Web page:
Defying the Law

May 08, 1993

Baltimore County citizens have been treated to the spectacle of a public official empowered to apply state and local zoning laws proclaiming it would be "a horrible injustice" to obey the law himself.

William T. Hackett, chairman of the county Board of Appeals, sees nothing strange there. He says the Baltimore County solicitor told him he need not obey the state open meetings law, but they won't share the legal basis with the public. That's illegal too: the state law requires a public agency to vote in the open to close a meeting and to disclose in writing its reasons.

Mr. Hackett insists the only way the board can rule on a complicated zoning case is to discuss the evidence in private. This is just what the General Assembly prohibited when it strengthened the state open meetings law two years ago. Previously, agencies like zoning boards were permitted to hide behind closed doors while deciding issues that involved thousands, even millions of dollars in property rights. That procedure raised questions in citizens' minds whether they were getting a fair shake. Decisions made in the dark do not enhance public confidence.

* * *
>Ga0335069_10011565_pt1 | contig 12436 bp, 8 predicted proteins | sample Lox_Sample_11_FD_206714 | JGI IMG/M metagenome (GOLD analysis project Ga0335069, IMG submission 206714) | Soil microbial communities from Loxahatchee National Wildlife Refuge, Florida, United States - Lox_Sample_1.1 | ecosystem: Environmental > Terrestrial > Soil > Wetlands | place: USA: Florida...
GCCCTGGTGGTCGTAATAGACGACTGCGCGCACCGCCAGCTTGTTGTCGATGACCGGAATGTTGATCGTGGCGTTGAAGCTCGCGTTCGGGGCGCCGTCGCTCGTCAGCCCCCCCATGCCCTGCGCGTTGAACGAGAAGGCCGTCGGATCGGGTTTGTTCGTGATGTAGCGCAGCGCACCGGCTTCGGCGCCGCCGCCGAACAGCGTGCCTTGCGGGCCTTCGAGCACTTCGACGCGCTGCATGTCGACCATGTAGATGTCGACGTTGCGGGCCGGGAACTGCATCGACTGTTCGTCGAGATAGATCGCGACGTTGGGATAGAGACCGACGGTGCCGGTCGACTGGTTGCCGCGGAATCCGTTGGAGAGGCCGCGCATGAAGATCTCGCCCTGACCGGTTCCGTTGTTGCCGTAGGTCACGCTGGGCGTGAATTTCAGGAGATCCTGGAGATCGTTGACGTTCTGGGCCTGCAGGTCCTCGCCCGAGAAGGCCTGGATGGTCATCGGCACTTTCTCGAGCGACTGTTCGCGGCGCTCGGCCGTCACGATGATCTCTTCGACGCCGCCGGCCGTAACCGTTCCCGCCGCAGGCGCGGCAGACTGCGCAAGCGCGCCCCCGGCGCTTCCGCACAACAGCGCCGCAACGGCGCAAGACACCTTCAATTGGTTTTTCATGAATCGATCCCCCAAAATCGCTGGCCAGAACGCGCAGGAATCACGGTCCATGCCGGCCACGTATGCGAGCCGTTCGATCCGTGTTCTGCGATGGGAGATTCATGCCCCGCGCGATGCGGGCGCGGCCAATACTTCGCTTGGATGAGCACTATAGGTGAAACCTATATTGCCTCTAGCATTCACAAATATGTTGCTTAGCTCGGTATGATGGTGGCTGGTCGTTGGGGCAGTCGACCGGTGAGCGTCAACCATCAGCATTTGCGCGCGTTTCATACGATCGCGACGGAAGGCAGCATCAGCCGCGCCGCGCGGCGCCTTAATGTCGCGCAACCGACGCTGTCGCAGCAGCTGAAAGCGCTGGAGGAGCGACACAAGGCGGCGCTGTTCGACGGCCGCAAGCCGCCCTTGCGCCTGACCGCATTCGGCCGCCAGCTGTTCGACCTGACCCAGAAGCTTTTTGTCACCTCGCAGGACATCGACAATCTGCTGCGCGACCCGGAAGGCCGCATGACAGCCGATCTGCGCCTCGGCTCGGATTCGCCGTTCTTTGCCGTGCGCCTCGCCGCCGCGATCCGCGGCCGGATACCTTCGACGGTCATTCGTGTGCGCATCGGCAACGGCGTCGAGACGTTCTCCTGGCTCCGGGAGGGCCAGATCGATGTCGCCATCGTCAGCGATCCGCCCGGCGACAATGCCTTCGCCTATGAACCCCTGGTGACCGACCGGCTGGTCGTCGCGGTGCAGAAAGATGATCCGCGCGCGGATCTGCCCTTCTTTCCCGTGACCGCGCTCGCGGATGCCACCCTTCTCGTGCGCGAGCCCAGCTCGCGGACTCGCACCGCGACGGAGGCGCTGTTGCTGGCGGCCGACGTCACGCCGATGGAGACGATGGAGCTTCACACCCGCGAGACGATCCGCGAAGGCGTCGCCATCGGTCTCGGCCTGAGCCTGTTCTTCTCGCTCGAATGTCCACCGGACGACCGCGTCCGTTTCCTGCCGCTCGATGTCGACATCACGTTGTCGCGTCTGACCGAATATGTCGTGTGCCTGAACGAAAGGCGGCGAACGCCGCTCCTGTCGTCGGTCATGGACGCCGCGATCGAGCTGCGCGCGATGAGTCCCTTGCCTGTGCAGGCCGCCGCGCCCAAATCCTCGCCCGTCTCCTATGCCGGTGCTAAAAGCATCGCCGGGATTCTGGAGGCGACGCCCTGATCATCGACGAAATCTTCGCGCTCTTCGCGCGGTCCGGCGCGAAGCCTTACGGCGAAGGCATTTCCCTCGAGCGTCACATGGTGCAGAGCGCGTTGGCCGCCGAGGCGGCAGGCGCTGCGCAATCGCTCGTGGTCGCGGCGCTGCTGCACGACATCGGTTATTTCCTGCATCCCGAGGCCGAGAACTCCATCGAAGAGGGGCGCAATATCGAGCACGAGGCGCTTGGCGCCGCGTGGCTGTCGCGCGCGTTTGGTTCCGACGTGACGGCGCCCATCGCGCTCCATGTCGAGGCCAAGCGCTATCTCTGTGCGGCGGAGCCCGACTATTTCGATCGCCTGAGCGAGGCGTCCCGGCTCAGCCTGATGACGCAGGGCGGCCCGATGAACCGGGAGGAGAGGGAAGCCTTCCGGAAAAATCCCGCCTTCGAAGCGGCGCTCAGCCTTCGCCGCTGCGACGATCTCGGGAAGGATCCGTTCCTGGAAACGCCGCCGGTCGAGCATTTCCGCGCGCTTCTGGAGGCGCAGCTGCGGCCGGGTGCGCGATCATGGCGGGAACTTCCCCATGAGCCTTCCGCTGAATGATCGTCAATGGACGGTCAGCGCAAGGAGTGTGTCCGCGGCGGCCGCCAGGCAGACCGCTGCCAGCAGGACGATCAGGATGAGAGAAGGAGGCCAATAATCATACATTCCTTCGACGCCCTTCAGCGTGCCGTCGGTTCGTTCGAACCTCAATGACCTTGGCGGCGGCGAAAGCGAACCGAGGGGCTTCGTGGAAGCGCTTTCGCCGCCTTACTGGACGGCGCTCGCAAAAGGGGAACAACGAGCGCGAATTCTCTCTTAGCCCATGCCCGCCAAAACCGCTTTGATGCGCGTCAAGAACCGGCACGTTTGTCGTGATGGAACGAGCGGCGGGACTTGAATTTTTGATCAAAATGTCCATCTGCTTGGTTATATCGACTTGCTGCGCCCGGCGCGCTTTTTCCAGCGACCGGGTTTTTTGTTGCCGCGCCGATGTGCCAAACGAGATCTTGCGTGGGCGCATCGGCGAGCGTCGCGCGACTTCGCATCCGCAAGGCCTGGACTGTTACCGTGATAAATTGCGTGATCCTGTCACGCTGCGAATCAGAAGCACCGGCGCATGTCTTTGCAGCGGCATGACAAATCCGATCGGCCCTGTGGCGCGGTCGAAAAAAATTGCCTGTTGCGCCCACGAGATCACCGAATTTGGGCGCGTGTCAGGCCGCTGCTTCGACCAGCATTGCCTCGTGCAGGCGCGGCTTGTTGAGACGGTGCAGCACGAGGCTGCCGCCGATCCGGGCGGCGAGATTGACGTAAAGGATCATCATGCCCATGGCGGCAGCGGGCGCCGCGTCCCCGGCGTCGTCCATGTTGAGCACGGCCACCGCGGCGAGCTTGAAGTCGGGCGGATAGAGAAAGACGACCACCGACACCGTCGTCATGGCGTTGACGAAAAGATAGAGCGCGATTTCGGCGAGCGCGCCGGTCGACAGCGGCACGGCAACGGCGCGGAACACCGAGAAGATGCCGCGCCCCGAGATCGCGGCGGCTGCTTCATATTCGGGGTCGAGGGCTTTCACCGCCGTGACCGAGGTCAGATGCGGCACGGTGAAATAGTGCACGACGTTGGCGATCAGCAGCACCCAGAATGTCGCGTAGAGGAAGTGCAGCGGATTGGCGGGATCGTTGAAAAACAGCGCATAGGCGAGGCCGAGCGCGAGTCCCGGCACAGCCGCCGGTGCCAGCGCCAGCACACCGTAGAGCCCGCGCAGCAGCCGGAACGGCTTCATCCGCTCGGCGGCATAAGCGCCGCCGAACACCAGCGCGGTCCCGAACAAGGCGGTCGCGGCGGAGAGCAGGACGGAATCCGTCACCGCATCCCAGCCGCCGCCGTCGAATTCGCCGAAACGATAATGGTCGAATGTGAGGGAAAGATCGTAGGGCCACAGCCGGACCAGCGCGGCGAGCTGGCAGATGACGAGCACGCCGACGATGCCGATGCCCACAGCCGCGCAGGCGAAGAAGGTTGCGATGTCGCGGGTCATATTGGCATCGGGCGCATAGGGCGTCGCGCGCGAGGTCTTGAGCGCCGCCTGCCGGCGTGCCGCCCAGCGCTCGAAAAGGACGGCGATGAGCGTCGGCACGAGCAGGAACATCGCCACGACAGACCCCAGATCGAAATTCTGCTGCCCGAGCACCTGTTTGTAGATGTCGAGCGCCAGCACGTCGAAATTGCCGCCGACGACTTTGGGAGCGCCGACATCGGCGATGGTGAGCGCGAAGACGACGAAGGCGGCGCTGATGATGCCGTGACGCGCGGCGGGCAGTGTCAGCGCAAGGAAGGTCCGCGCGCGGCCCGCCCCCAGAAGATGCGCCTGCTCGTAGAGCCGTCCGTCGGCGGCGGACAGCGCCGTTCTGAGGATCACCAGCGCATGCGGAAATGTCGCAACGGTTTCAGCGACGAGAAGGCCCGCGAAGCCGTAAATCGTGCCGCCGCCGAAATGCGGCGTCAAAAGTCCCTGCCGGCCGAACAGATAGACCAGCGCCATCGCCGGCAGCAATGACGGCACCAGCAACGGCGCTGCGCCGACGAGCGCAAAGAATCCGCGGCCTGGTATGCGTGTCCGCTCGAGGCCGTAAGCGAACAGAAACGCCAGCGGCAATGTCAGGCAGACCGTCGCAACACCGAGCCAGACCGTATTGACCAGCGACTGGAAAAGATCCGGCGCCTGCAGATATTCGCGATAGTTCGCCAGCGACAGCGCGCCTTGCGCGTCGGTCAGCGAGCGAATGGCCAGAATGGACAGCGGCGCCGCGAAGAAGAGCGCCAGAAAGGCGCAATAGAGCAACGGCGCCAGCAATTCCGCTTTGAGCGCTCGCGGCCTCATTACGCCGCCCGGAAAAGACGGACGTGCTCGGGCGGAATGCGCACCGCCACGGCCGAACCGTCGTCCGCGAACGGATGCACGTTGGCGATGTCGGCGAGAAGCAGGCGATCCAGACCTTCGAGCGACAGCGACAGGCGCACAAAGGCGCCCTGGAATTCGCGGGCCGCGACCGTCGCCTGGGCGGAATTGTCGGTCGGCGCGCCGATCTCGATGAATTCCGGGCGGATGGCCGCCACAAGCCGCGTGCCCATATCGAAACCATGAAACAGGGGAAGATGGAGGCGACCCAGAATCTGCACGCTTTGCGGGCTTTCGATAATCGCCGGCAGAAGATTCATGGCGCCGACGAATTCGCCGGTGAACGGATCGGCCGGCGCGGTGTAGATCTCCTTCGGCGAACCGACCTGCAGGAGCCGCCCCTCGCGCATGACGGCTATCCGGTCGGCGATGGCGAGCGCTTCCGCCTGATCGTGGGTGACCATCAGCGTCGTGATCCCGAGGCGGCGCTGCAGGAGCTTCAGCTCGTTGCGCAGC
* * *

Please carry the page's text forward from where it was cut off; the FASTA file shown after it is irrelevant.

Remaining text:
When the legislature revamped the open meetings law, it retained the exemption for quasi-judicial agencies, but it ordered public bodies dealing with zoning matters to deliberate in the open. No ifs, ands or buts.

Unless county lawyers can pull some sort of legal rabbit out of their hat, it seems clear that the appeals board is blatantly violating the open meetings law. Public officials who can't come to a fair judgment on peoples' property rights without hiding in a dark corner don't deserve public confidence. Nor do they deserve continuance in office.

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